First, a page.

Techniques > Systems > Finishes > NPS Preservation Brief 28 Painting Historic Interiors >

Applying Interior Paints




Because flat wall surfaces generally dominate an interior painting job, some flexibility in applicators is suggested below:


Natural bristle brushes now have competition from synthetic brushes made of nylon or polyester which work well for applying either oil/alkyd or latex paints. Being harder than natural bristles, they tend to last longer. Since brushes come in a wide and very specific variety of types suited to different types of work, it is important to have a painter who will use the appropriate brush for the paint selected and for each portion of the job.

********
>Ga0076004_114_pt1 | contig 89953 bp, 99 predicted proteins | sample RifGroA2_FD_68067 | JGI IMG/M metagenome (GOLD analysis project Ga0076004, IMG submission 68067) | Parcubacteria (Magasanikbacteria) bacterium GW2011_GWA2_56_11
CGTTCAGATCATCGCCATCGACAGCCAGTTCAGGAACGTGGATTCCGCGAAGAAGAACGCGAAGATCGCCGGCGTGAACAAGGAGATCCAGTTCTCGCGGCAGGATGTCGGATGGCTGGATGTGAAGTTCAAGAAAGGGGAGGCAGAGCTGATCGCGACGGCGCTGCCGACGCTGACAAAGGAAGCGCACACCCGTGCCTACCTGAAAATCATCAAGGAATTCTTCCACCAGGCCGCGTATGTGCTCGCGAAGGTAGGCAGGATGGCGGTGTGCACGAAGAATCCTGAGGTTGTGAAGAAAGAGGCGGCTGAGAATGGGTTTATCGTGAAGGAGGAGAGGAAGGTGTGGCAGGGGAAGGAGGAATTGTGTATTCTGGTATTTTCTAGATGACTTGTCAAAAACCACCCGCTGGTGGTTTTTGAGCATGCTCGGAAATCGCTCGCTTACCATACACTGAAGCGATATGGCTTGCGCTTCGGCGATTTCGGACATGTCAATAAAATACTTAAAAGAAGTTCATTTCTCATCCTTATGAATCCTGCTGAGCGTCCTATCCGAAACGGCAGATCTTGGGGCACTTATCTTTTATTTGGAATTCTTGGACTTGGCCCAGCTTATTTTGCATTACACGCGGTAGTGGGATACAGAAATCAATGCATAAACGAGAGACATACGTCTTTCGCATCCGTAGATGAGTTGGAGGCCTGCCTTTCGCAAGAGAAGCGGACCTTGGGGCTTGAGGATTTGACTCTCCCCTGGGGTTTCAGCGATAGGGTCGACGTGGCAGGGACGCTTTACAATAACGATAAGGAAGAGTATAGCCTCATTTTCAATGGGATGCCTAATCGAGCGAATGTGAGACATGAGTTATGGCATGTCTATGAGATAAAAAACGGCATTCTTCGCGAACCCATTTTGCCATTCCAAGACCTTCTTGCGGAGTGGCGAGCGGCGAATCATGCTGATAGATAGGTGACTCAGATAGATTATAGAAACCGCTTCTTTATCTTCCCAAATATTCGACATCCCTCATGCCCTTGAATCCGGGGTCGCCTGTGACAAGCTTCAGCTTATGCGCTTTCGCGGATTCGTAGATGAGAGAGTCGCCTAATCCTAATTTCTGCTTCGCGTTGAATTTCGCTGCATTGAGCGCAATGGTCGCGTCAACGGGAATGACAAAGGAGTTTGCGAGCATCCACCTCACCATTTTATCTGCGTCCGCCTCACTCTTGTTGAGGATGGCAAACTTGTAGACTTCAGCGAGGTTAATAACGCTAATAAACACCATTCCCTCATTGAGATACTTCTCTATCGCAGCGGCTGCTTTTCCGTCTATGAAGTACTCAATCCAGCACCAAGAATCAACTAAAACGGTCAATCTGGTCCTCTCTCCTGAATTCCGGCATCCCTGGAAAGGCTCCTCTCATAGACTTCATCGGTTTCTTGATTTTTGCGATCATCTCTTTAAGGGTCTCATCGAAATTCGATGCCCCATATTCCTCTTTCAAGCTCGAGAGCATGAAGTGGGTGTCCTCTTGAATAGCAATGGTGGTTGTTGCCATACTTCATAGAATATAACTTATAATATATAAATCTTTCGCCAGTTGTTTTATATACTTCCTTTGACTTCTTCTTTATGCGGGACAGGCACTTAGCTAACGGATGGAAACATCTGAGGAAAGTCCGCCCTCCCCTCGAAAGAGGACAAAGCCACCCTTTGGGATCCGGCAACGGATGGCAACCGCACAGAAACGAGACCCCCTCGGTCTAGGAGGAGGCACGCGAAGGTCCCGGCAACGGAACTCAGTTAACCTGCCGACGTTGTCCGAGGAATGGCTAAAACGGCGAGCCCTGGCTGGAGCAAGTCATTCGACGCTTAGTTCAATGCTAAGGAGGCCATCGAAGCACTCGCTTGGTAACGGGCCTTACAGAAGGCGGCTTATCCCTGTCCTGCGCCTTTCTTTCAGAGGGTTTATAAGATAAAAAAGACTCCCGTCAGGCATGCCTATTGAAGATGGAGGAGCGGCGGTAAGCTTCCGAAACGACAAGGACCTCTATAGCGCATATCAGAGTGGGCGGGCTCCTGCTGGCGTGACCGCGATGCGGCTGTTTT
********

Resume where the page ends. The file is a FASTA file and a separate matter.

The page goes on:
One strong advantage of brushing paint on is that the paint is forced onto the surface and into all of its imperfections. Thus a good brushedon paint job may last longer if the substrate is sound and the primer and finish coats are compatible and of top quality.


There is no harm in using a roller, or even an airless sprayer, to apply a prime coat to a large flat area. Since all contemporary commercial paints dry with a smooth surface anyway, use of a roller or sprayer is acceptable for priming, and even for a first finish coat.

However, to get paint well pushed into articulated surfaces and to add some texture to larger flat surfaces, a brush is best.

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